With the notable exception of Blade, pre-2018 Black characters in superhero films were always the sidekick, never the star.
In a June 2017 essay titled “Ambiguous Mr. Fox: Black Actors and Interest Convergence in the Superhero Film,” Ezra Claverie explored the way the character of Lucius Fox, played by Morgan Freeman in The Dark Knight Trilogy, exemplified Hollywood’s approach:
“So the blockbuster seeks to flatter white peoples’ self-conception as “not perpetrators of racism” while also offering nonstereotyped black characters, thereby signifying the filmmakers’ respect for black actors and spectators. These films offer to multiple audience segments the opportunity to feel valued by the film.”
Claverie notes that “after the success of Batman Begins, Marvel Studios began casting major black stars as sidekicks, confidants, and enablers to white heroes while isolating them from any black social or political context. Heroes get lovers, dreams, and social histories; sidekicks do not.”
Claverie prophetically writes of the then-announced Black Panther stand-alone movie, hoping it will give T’Challa a love interest and will speak about Wakanda’s technology, its relation to colonialism, and the transatlantic slave trade.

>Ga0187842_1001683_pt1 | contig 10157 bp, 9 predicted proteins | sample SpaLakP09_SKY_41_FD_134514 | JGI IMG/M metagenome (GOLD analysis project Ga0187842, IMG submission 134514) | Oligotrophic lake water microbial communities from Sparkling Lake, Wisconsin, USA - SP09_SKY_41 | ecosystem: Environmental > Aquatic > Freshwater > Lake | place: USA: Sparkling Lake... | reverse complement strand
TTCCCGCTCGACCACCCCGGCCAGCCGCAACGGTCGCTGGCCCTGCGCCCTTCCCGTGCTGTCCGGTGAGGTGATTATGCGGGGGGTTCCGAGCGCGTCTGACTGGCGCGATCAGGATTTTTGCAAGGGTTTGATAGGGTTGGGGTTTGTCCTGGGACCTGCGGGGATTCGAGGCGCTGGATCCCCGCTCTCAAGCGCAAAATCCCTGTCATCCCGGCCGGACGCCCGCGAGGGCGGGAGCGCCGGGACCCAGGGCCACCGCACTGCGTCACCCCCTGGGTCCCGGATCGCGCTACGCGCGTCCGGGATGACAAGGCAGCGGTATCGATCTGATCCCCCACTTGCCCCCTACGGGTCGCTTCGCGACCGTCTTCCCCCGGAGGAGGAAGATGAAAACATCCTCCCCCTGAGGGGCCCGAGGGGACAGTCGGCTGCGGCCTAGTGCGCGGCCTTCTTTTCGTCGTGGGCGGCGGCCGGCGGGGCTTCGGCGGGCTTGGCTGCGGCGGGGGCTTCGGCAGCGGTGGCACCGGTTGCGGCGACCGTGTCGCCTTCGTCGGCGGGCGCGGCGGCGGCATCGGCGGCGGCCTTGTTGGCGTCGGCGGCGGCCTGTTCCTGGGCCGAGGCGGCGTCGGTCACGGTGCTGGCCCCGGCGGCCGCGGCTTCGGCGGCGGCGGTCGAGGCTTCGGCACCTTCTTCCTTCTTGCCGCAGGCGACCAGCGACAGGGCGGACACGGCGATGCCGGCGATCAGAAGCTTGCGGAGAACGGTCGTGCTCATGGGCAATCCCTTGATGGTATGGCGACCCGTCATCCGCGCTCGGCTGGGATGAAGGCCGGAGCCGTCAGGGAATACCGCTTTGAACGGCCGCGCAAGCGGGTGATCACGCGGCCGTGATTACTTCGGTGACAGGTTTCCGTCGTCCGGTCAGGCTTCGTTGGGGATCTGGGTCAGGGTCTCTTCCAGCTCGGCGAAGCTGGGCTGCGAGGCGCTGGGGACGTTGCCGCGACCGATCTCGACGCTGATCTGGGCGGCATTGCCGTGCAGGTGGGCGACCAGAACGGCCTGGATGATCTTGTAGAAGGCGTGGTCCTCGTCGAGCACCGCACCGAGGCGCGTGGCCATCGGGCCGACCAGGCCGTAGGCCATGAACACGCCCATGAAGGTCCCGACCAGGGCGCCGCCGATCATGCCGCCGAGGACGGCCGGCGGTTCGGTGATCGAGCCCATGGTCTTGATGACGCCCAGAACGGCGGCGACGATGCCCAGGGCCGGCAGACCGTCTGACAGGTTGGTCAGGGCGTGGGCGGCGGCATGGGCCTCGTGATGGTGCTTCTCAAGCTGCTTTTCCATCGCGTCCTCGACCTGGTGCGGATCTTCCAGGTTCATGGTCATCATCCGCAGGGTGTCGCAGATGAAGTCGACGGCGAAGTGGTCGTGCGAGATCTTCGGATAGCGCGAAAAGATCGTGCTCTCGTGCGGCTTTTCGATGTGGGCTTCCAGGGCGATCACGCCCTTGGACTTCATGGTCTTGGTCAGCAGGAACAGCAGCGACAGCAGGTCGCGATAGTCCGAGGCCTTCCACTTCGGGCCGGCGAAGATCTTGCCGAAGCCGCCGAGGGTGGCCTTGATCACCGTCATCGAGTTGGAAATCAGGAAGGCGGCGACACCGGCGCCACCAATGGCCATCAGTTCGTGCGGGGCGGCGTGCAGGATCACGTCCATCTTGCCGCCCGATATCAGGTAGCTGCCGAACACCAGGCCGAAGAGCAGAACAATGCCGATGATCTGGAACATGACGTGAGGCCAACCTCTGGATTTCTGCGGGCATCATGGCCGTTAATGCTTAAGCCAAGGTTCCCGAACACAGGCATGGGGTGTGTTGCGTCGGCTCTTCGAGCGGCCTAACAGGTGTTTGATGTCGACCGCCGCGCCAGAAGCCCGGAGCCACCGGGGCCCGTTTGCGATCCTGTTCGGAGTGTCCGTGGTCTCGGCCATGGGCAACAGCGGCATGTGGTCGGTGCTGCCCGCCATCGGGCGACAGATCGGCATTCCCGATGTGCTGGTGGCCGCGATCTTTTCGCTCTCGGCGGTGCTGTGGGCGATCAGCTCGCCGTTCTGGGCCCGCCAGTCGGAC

Fortunately, Black Panther was not the only Black superhero to make his mark that year. The animated Spider-Man: Into the Spider-Verse cast the biracial Miles Morales as the new Spider-Man, at least in his universe.
Both Black Panther and Spider-Verse were huge critical and blockbuster hits. Black Panther was nominated for Best Picture, while Spider-Verse won Best Animated Feature. Sequels are being made for both.
It’s too early to tell if their success means permanent change for superheroes and race. But it does set a positive precedent and momentum for the future.